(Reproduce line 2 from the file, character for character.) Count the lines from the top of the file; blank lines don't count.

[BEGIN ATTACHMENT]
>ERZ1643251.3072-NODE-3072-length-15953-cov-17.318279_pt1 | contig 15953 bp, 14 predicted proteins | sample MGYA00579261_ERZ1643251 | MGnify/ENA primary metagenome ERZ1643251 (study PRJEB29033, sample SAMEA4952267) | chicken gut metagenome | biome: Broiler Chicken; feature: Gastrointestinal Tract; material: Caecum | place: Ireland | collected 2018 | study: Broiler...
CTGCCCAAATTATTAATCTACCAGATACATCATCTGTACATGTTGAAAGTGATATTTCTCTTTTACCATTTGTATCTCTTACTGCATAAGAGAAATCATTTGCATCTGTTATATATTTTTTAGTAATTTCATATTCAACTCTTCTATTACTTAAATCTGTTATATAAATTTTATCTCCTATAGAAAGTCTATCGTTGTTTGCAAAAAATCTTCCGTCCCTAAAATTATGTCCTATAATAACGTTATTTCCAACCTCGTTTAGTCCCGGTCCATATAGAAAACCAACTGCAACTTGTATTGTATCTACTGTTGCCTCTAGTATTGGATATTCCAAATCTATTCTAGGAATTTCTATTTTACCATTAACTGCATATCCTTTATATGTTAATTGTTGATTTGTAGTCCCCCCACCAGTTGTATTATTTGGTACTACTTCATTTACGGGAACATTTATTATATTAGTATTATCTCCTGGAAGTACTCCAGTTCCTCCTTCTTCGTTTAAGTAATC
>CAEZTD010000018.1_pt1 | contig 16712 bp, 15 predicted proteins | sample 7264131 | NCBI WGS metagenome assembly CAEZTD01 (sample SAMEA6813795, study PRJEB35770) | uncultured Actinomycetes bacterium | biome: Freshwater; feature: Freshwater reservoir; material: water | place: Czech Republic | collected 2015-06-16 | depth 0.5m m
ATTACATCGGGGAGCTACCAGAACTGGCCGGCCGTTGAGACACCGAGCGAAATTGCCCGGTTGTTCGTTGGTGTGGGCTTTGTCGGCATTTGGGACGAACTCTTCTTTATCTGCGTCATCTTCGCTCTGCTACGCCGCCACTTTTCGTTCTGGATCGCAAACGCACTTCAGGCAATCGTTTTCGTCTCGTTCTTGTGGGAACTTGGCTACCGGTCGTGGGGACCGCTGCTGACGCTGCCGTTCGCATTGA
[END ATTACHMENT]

CTGCCCAAATTATTAATCTACCAGATACATCATCTGTACATGTTGAAAGTGATATTTCTCTTTTACCATTTGTATCTCTTACTGCATAAGAGAAATCATTTGCATCTGTTATATATTTTTTAGTAATTTCATATTCAACTCTTCTATTACTTAAATCTGTTATATAAATTTTATCTCCTATAGAAAGTCTATCGTTGTTTGCAAAAAATCTTCCGTCCCTAAAATTATGTCCTATAATAACGTTATTTCCAACCTCGTTTAGTCCCGGTCCATATAGAAAACCAACTGCAACTTGTATTGTATCTACTGTTGCCTCTAGTATTGGATATTCCAAATCTATTCTAGGAATTTCTATTTTACCATTAACTGCATATCCTTTATATGTTAATTGTTGATTTGTAGTCCCCCCACCAGTTGTATTATTTGGTACTACTTCATTTACGGGAACATTTATTATATTAGTATTATCTCCTGGAAGTACTCCAGTTCCTCCTTCTTCGTTTAAGTAATC